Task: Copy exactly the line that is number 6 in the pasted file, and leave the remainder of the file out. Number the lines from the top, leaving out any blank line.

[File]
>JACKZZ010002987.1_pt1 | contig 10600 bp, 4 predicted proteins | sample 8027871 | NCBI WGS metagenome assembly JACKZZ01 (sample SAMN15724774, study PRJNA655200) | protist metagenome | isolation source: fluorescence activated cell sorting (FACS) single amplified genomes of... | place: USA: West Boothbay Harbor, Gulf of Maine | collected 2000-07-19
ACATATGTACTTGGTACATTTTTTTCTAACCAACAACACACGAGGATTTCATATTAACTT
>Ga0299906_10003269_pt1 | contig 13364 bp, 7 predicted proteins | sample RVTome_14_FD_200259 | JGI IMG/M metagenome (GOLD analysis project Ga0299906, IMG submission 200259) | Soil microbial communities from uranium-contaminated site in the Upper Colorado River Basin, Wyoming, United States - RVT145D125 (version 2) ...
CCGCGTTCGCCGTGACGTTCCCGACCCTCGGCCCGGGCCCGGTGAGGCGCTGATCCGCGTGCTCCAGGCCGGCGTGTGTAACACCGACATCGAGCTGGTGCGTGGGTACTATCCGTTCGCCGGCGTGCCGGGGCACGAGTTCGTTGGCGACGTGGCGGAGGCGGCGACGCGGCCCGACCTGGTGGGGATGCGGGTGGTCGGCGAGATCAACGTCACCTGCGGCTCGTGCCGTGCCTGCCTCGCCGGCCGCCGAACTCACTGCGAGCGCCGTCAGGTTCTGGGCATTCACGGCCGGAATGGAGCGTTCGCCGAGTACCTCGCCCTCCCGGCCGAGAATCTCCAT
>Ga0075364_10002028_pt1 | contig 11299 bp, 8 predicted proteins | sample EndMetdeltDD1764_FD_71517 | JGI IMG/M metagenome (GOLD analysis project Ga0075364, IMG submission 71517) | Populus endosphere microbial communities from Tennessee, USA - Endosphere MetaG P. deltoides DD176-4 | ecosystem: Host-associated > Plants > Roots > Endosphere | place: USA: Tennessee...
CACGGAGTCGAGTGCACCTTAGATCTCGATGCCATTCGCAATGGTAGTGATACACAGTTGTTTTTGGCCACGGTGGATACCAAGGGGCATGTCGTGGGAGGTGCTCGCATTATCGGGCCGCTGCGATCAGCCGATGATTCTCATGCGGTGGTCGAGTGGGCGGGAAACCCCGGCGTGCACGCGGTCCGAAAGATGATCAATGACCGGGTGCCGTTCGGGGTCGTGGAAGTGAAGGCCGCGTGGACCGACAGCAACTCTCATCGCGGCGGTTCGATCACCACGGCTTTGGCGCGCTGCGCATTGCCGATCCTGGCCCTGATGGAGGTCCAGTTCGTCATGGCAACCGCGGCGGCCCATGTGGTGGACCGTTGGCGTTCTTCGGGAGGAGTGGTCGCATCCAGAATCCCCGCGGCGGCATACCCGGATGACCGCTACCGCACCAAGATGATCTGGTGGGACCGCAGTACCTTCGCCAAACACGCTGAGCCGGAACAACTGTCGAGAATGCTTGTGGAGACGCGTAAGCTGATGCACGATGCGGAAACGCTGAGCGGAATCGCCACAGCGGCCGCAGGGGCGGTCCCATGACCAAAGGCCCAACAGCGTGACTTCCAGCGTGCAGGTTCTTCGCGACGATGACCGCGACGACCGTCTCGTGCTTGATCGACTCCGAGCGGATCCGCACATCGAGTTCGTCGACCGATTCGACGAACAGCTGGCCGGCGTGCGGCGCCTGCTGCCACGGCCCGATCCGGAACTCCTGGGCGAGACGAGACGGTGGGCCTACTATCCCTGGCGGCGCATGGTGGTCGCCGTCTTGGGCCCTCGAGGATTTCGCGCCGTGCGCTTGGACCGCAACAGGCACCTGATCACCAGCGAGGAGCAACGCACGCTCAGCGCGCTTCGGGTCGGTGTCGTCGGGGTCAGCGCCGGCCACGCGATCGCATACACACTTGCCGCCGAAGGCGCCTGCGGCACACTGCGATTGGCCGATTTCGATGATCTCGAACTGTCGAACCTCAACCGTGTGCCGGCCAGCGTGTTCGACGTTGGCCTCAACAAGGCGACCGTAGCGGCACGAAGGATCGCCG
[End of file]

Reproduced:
CACGGAGTCGAGTGCACCTTAGATCTCGATGCCATTCGCAATGGTAGTGATACACAGTTGTTTTTGGCCACGGTGGATACCAAGGGGCATGTCGTGGGAGGTGCTCGCATTATCGGGCCGCTGCGATCAGCCGATGATTCTCATGCGGTGGTCGAGTGGGCGGGAAACCCCGGCGTGCACGCGGTCCGAAAGATGATCAATGACCGGGTGCCGTTCGGGGTCGTGGAAGTGAAGGCCGCGTGGACCGACAGCAACTCTCATCGCGGCGGTTCGATCACCACGGCTTTGGCGCGCTGCGCATTGCCGATCCTGGCCCTGATGGAGGTCCAGTTCGTCATGGCAACCGCGGCGGCCCATGTGGTGGACCGTTGGCGTTCTTCGGGAGGAGTGGTCGCATCCAGAATCCCCGCGGCGGCATACCCGGATGACCGCTACCGCACCAAGATGATCTGGTGGGACCGCAGTACCTTCGCCAAACACGCTGAGCCGGAACAACTGTCGAGAATGCTTGTGGAGACGCGTAAGCTGATGCACGATGCGGAAACGCTGAGCGGAATCGCCACAGCGGCCGCAGGGGCGGTCCCATGACCAAAGGCCCAACAGCGTGACTTCCAGCGTGCAGGTTCTTCGCGACGATGACCGCGACGACCGTCTCGTGCTTGATCGACTCCGAGCGGATCCGCACATCGAGTTCGTCGACCGATTCGACGAACAGCTGGCCGGCGTGCGGCGCCTGCTGCCACGGCCCGATCCGGAACTCCTGGGCGAGACGAGACGGTGGGCCTACTATCCCTGGCGGCGCATGGTGGTCGCCGTCTTGGGCCCTCGAGGATTTCGCGCCGTGCGCTTGGACCGCAACAGGCACCTGATCACCAGCGAGGAGCAACGCACGCTCAGCGCGCTTCGGGTCGGTGTCGTCGGGGTCAGCGCCGGCCACGCGATCGCATACACACTTGCCGCCGAAGGCGCCTGCGGCACACTGCGATTGGCCGATTTCGATGATCTCGAACTGTCGAACCTCAACCGTGTGCCGGCCAGCGTGTTCGACGTTGGCCTCAACAAGGCGACCGTAGCGGCACGAAGGATCGCCG